Monday, 3 March 2008

Poor misunderstood 'var'

It seems most programmers coming to JavaScript from C, C++, Java, and the like equate the var statement with variable declaration statements in the languages they come from and use it the same way. And at some casual level that's reasonable; but it can lead you down a misleading path...

Consider this code:

function foo()
{
var ar;

// ...do some stuff, create an array in 'ar'...

for (var index = 0; index < ar.length; ++index)
{
doSomethingWith(ar[index]);
}
}
This is a common idiom, but a misleading one. You might think that index is only defined within the for loop (that's certainly the impression we're giving in the code). But it's not true: In fact, index is defined throughout the function -- within the loop, outside the loop, above the loop, and below the loop. The var statement defines a variable within the current scope (all of it, not just "from here on"), and unlike some other languages, in JavaScript blocks don't have any effect on scope; only functions introduce a new scope.

Consequently, the above function can be written as it is above, but also with the index declaration...

...at the top:
function foo()
{
var ar;
var index;

// ...do some stuff, create an array in 'ar'...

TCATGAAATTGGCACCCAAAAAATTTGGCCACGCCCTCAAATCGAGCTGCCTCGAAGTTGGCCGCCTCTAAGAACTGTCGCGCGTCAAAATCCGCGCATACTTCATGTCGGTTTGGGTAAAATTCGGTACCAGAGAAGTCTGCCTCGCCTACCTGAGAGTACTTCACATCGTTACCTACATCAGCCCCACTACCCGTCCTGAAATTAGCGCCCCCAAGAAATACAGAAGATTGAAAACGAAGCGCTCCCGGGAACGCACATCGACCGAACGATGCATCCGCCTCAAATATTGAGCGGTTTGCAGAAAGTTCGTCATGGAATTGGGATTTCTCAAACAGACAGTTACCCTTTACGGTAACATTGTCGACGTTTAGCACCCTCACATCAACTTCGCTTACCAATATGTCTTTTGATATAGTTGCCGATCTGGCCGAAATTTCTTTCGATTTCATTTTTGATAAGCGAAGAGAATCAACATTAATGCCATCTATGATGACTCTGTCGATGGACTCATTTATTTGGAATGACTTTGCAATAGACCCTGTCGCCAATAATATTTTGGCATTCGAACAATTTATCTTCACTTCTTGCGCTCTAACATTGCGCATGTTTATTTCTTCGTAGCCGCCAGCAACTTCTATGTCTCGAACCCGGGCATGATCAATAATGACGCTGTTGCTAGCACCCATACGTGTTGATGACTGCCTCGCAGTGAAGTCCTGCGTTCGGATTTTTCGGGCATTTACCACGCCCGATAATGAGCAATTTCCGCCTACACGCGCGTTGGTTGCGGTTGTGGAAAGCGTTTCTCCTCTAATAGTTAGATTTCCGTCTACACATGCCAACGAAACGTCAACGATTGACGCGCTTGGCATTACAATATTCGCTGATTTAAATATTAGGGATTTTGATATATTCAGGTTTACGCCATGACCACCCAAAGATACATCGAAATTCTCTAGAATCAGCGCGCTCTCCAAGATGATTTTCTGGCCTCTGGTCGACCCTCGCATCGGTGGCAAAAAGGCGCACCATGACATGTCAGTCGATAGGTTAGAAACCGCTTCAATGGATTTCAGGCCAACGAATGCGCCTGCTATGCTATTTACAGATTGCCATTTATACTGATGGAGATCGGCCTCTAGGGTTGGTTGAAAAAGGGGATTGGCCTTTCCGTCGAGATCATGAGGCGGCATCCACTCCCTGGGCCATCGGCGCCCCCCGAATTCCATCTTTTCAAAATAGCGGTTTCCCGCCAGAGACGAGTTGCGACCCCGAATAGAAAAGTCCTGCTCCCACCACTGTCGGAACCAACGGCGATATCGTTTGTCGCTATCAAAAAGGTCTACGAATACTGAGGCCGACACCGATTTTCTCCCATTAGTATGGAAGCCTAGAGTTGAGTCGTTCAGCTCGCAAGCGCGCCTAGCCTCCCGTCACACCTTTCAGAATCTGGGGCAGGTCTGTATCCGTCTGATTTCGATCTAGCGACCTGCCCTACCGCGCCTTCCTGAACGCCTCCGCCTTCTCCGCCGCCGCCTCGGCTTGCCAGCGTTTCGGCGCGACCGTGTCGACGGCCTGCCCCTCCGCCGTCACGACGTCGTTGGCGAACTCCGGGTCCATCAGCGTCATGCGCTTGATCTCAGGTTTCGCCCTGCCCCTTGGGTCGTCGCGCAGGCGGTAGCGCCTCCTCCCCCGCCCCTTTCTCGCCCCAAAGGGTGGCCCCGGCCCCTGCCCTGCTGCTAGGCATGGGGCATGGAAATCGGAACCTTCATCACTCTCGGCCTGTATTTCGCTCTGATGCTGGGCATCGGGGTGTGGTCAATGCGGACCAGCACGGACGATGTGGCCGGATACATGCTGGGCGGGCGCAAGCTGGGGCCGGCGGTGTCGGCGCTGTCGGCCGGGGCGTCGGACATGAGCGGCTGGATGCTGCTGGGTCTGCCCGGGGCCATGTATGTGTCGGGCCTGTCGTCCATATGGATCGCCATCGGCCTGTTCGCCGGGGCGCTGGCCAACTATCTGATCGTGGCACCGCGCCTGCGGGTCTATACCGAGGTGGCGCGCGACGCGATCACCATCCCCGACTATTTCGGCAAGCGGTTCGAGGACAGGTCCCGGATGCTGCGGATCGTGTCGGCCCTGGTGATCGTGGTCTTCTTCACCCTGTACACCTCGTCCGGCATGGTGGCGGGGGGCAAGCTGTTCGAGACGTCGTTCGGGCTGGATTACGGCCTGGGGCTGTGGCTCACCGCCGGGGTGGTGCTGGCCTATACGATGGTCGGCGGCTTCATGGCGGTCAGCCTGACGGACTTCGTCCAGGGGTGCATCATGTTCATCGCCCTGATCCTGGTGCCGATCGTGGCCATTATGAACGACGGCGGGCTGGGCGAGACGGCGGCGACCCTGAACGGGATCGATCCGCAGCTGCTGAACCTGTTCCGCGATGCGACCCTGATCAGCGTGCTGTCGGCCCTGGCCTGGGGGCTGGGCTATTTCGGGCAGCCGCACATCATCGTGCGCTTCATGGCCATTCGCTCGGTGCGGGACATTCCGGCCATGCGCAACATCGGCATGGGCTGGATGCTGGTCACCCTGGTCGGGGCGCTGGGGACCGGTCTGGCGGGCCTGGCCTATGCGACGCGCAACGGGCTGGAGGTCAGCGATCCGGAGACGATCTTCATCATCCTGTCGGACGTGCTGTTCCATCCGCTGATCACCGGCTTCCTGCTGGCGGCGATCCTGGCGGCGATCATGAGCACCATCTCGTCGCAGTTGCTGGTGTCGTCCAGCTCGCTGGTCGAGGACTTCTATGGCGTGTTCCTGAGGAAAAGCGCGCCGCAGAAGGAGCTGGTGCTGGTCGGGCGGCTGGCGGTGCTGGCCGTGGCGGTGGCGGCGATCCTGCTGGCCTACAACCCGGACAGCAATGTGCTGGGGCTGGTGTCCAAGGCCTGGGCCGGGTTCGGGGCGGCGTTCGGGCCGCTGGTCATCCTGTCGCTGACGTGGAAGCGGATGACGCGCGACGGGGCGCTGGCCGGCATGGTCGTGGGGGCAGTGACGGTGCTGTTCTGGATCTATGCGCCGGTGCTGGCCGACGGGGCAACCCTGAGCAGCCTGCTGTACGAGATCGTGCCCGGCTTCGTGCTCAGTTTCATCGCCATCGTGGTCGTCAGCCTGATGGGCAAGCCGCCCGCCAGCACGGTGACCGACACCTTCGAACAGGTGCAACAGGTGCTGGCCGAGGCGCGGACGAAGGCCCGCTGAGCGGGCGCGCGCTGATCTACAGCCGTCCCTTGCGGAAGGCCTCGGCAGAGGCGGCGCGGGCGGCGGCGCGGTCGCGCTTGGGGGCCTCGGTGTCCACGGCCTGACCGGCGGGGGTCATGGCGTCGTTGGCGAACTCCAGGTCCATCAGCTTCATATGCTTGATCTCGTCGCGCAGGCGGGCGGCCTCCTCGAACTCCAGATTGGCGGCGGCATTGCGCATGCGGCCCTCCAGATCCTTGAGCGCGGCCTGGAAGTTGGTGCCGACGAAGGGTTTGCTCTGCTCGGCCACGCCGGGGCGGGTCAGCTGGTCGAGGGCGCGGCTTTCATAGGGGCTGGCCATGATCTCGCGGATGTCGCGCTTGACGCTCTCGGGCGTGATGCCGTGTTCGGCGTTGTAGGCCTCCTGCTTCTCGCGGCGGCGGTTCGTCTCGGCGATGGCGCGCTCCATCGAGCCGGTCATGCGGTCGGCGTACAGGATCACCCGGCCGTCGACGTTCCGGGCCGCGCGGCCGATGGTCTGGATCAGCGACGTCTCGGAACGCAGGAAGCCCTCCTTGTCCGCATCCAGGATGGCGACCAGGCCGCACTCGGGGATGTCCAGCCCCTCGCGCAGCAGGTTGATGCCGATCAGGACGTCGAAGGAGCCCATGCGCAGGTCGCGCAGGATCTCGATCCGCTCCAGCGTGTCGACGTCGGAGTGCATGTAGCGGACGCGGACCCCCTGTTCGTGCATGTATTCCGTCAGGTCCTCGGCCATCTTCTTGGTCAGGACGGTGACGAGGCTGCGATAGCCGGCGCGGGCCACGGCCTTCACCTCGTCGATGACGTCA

for (index = 0; index < ar.length; ++index)
{
doSomethingWith(ar[index]);
}
}
...at the bottom:
function foo()
{
var ar;

// ...do some stuff, create an array in 'ar'...

for (index = 0; index < ar.length; ++index)
{
doSomethingWith(ar[index]);
}

var index;
}
...anywhere in the middle:
function foo()
{
var ar;

// ...do some stuff, create an array in 'ar'...

for (index = 0; index < ar.length; ++index)
{
var index;
doSomethingWith(ar[index]);
}
}
...or even all of them!
function foo()
{
var ar;
var index;

// ...do some stuff, create an array in 'ar'...

for (var index = 0; index < ar.length; ++index)
{
doSomethingWith(ar[index]);
}

var index;
}
We can get away with that last one because a var statement defining a variable that already exists in the current scope does not replace the variable (this is what keeps you from accidentally masking your function's arguments, or even the arguments array that's provided for you).

This seems like an odd way to define the var statement until you get into the plumbing of JavaScript and how it sets up calls to functions. You can get into some of that by reading my earlier post, Closures are not complicated, but the net effect of the plumbing is that all var statements are treated as though they were at the top of the function (if they have initializers, those become assignments and stay where they are).

So does that mean that the common idiom of declaring an indexer within the loop statement is "wrong"? Well, that's a matter of perspective, and the older I get the more experience I accumulate, the less I think in terms of absolutes like right and wrong. The language spec allows it, so in that sense it's not "wrong". In some ways, it's sort of a shorthand way of telling the next person reading the code that you're going to use it for the loop (and only for the loop, right?), so in that sense perhaps it's not "wrong".